ANYONE WORKING abroad over the Millennium may need to get set for disaster. IBM has warned staff in isolated locations to prepare "as if they were expecting a hurricane or tornado". It is thought staff could be left without basic services, especially where electricity or transport systems may crash due to the computer bug. One Internet firm has already cashed in, offering a "survival pack" service for global businesses. Russia, apparently, is most at risk.
FOR THOSE secretaries who work for more than one boss - each of whom always claims to have the highest priority work for you to do - help may be at hand. Talk to your immediate superior, firmly but politely, explaining that you are struggling, says the Institute of Personnel and Development. Ask to discuss the options. Perhaps you need an assistant. Perhaps you need to meet all the bosses to explain how much time you can devote to each of them. Communication is key, says the IPD.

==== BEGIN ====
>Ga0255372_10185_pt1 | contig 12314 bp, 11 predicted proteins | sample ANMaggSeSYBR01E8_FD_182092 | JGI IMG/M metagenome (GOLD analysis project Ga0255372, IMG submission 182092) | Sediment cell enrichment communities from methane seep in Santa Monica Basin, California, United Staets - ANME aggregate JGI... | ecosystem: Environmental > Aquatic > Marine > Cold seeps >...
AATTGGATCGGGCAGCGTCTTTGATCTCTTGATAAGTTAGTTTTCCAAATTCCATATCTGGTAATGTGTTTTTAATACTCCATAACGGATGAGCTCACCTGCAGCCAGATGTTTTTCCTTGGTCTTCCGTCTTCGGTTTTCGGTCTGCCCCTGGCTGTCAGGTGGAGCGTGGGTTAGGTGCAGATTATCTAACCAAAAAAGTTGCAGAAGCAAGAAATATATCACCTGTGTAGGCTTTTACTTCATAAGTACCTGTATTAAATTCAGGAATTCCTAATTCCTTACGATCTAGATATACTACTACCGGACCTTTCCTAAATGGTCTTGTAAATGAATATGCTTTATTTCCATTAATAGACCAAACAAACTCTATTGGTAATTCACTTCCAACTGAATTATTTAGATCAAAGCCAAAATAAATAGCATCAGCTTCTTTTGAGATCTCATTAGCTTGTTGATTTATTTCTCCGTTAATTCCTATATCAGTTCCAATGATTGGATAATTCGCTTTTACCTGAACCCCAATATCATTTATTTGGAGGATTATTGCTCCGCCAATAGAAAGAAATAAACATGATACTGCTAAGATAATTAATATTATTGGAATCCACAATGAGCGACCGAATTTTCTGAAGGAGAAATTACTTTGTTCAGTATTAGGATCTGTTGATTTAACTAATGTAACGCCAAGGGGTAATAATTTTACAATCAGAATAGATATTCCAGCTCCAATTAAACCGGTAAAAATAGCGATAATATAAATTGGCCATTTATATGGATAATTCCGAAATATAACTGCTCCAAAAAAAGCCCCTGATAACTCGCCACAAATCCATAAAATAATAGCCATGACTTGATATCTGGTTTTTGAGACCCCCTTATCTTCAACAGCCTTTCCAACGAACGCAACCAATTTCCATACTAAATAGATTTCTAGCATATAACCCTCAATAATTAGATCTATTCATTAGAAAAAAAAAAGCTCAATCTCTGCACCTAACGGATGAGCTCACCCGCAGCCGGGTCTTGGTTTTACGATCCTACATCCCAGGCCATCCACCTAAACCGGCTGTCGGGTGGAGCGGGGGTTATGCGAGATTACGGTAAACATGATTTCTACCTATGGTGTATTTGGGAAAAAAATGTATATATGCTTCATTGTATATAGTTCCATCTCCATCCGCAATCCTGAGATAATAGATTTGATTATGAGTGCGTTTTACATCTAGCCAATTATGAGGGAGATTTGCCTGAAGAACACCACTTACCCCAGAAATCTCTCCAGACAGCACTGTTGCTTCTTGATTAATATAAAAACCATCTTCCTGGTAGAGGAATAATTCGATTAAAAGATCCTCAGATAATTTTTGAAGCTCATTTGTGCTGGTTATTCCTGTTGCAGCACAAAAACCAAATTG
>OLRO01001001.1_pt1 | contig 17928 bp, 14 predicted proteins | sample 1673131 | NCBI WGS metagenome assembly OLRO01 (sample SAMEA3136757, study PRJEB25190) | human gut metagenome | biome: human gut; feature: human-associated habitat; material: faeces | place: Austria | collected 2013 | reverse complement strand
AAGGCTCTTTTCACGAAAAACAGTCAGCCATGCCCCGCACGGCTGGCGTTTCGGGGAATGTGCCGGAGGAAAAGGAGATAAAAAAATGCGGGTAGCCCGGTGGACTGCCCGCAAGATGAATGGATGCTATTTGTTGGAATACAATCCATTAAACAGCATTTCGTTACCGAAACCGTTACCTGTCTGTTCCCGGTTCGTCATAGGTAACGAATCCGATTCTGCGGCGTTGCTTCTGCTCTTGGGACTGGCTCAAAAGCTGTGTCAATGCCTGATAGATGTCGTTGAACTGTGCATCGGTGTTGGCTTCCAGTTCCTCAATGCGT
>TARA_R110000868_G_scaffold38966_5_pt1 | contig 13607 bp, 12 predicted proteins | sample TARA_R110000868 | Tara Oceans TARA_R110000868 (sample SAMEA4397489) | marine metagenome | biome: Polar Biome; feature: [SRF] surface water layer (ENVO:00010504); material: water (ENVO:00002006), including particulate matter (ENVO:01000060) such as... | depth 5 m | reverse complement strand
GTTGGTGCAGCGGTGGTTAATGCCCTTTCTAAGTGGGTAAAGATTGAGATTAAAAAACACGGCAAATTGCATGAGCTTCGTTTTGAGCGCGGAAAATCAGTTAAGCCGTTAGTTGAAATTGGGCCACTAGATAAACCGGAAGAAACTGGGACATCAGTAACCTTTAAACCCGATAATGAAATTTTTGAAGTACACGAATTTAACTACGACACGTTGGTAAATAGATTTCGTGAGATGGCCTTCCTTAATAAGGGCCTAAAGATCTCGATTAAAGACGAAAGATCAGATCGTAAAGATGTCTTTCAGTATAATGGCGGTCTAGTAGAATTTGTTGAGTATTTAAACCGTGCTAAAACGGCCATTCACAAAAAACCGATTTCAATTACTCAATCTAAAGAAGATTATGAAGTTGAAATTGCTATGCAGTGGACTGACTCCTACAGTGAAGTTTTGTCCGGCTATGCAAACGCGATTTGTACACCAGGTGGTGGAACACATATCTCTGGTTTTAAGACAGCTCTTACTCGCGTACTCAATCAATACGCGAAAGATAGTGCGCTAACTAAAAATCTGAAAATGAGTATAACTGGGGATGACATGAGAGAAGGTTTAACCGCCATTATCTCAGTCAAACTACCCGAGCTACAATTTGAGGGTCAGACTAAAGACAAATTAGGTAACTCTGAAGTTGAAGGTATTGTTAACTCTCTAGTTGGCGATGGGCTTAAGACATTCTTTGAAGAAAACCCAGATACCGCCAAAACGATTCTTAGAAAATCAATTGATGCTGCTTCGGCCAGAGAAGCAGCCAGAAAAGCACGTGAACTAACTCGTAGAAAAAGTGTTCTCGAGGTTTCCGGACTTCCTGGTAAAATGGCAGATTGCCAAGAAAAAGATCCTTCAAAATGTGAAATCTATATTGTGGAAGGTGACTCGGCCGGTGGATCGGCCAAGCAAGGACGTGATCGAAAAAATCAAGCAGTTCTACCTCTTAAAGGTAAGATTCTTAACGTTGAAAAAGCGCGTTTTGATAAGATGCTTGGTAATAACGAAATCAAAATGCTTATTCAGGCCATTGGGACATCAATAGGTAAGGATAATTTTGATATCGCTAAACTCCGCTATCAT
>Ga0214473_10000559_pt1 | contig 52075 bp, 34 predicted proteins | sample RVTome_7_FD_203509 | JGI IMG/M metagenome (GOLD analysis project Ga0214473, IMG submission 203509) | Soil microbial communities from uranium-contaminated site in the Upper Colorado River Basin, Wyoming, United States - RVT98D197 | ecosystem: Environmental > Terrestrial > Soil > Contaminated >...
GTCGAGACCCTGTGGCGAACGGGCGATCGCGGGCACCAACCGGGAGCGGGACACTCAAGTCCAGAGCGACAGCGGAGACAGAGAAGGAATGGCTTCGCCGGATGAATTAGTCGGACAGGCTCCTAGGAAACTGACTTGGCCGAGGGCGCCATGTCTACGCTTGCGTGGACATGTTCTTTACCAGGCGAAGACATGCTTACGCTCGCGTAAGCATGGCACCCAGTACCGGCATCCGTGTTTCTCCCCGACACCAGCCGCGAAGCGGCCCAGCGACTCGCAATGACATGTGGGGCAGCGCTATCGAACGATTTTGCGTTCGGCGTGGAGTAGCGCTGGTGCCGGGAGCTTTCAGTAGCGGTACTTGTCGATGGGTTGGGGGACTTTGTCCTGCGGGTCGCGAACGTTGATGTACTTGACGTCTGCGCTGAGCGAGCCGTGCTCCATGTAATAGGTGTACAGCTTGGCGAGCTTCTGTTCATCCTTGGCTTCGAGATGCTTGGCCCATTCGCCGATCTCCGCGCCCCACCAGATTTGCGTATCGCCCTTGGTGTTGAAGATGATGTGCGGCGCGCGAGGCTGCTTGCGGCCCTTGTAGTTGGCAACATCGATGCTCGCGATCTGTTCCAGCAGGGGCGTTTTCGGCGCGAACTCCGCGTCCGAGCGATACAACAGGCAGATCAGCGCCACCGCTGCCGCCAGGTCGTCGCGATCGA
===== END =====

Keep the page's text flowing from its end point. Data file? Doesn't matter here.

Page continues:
TOUCHING COLLEAGUES is no longer taboo. That's the latest message from Allan Pease, the Australian social researcher with an interest in body language. He claims touching while communicating improves productivity, rapport and co-operation. "Certain body language such as a light touch on the other person's elbow for three seconds or less, reinforced by nodding the head can help strengthen our actions leading to a more positive outcome," he explains. Pease claims that Britons touch each other less than any other civilised nation. "Women and gay men are much better at communicating and this is down to being tactile," he declares.
THINK CAREFULLY before you decide who to approach for a reference. A US army colonel is reported to have written a reference for a fellow officer that said: "He got into the gene pool while the lifeguard wasn't watching." Subsequent research found another reference was written for a US marines officer which said: "His men would follow him anywhere, but only out of curiosity."Reuse content